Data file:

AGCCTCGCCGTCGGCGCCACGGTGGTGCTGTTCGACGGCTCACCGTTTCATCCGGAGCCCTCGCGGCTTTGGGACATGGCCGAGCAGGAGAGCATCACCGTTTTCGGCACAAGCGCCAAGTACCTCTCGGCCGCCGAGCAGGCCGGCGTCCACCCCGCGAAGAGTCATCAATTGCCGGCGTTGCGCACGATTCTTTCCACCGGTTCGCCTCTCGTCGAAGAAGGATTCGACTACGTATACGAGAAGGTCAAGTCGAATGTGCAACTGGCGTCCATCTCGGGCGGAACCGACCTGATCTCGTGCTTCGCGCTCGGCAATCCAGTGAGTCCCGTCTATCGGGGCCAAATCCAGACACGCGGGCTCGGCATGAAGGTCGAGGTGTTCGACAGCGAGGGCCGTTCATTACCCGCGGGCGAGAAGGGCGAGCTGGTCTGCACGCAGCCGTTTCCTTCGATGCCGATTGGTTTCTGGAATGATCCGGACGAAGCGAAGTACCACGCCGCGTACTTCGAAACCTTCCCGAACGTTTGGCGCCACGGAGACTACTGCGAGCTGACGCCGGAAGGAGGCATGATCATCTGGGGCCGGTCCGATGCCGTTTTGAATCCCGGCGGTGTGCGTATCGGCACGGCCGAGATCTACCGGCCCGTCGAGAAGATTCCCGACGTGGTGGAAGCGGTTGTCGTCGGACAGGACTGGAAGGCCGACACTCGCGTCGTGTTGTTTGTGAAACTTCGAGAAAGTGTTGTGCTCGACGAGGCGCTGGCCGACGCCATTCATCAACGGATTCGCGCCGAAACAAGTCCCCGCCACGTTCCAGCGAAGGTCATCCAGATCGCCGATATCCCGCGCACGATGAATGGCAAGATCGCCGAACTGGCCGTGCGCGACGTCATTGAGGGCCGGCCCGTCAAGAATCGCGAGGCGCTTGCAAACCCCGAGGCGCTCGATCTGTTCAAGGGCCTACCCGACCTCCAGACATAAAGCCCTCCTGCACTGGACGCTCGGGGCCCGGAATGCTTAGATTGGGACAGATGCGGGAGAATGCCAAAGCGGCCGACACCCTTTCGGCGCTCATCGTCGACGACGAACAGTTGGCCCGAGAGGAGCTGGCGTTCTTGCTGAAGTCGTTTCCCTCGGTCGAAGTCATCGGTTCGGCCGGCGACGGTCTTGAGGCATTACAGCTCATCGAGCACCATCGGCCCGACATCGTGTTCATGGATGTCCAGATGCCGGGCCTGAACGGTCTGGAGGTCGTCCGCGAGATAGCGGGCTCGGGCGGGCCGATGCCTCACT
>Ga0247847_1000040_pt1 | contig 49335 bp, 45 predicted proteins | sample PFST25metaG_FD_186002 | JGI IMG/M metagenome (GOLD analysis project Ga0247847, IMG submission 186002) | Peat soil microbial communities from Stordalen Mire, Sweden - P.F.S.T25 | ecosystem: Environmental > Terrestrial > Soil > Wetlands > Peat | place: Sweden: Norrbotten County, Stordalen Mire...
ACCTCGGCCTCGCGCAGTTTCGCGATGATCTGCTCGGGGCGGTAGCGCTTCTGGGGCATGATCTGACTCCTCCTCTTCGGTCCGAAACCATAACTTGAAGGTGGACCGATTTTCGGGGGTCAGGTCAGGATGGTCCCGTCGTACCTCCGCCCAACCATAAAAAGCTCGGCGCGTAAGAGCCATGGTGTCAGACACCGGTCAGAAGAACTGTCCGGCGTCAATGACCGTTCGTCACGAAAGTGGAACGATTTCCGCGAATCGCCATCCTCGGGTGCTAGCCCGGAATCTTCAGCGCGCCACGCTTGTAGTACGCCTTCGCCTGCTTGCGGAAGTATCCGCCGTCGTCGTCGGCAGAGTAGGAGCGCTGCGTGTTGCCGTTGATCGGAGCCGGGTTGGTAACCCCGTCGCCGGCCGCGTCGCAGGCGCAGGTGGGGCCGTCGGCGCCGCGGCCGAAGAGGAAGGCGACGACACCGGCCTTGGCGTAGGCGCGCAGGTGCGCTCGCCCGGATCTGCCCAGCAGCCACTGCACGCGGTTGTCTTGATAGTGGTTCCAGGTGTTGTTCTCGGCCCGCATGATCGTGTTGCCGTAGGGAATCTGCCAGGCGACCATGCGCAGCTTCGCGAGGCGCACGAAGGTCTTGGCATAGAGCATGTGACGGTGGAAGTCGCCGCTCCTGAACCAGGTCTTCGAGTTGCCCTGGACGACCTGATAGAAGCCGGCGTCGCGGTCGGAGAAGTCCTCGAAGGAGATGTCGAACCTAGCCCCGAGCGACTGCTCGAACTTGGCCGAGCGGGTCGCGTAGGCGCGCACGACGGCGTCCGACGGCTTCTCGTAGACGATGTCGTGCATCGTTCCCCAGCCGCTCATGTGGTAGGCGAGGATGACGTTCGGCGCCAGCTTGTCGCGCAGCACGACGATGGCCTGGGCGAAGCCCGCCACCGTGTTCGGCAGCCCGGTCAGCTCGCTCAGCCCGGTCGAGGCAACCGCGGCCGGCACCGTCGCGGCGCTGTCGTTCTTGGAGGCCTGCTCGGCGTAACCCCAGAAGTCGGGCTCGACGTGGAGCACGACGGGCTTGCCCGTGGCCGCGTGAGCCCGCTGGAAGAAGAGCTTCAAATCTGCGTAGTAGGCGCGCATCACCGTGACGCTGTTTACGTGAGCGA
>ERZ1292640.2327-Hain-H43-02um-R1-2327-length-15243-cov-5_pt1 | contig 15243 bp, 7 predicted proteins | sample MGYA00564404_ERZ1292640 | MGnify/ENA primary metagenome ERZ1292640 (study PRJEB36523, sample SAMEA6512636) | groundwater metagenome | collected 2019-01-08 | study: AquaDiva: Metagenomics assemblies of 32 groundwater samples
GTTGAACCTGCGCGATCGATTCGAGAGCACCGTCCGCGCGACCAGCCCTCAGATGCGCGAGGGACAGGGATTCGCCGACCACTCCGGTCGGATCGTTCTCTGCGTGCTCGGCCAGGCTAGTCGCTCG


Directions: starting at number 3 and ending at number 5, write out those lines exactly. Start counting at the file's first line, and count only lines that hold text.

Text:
ACCTCGGCCTCGCGCAGTTTCGCGATGATCTGCTCGGGGCGGTAGCGCTTCTGGGGCATGATCTGACTCCTCCTCTTCGGTCCGAAACCATAACTTGAAGGTGGACCGATTTTCGGGGGTCAGGTCAGGATGGTCCCGTCGTACCTCCGCCCAACCATAAAAAGCTCGGCGCGTAAGAGCCATGGTGTCAGACACCGGTCAGAAGAACTGTCCGGCGTCAATGACCGTTCGTCACGAAAGTGGAACGATTTCCGCGAATCGCCATCCTCGGGTGCTAGCCCGGAATCTTCAGCGCGCCACGCTTGTAGTACGCCTTCGCCTGCTTGCGGAAGTATCCGCCGTCGTCGTCGGCAGAGTAGGAGCGCTGCGTGTTGCCGTTGATCGGAGCCGGGTTGGTAACCCCGTCGCCGGCCGCGTCGCAGGCGCAGGTGGGGCCGTCGGCGCCGCGGCCGAAGAGGAAGGCGACGACACCGGCCTTGGCGTAGGCGCGCAGGTGCGCTCGCCCGGATCTGCCCAGCAGCCACTGCACGCGGTTGTCTTGATAGTGGTTCCAGGTGTTGTTCTCGGCCCGCATGATCGTGTTGCCGTAGGGAATCTGCCAGGCGACCATGCGCAGCTTCGCGAGGCGCACGAAGGTCTTGGCATAGAGCATGTGACGGTGGAAGTCGCCGCTCCTGAACCAGGTCTTCGAGTTGCCCTGGACGACCTGATAGAAGCCGGCGTCGCGGTCGGAGAAGTCCTCGAAGGAGATGTCGAACCTAGCCCCGAGCGACTGCTCGAACTTGGCCGAGCGGGTCGCGTAGGCGCGCACGACGGCGTCCGACGGCTTCTCGTAGACGATGTCGTGCATCGTTCCCCAGCCGCTCATGTGGTAGGCGAGGATGACGTTCGGCGCCAGCTTGTCGCGCAGCACGACGATGGCCTGGGCGAAGCCCGCCACCGTGTTCGGCAGCCCGGTCAGCTCGCTCAGCCCGGTCGAGGCAACCGCGGCCGGCACCGTCGCGGCGCTGTCGTTCTTGGAGGCCTGCTCGGCGTAACCCCAGAAGTCGGGCTCGACGTGGAGCACGACGGGCTTGCCCGTGGCCGCGTGAGCCCGCTGGAAGAAGAGCTTCAAATCTGCGTAGTAGGCGCGCATCACCGTGACGCTGTTTACGTGAGCGA
>ERZ1292640.2327-Hain-H43-02um-R1-2327-length-15243-cov-5_pt1 | contig 15243 bp, 7 predicted proteins | sample MGYA00564404_ERZ1292640 | MGnify/ENA primary metagenome ERZ1292640 (study PRJEB36523, sample SAMEA6512636) | groundwater metagenome | collected 2019-01-08 | study: AquaDiva: Metagenomics assemblies of 32 groundwater samples
GTTGAACCTGCGCGATCGATTCGAGAGCACCGTCCGCGCGACCAGCCCTCAGATGCGCGAGGGACAGGGATTCGCCGACCACTCCGGTCGGATCGTTCTCTGCGTGCTCGGCCAGGCTAGTCGCTCG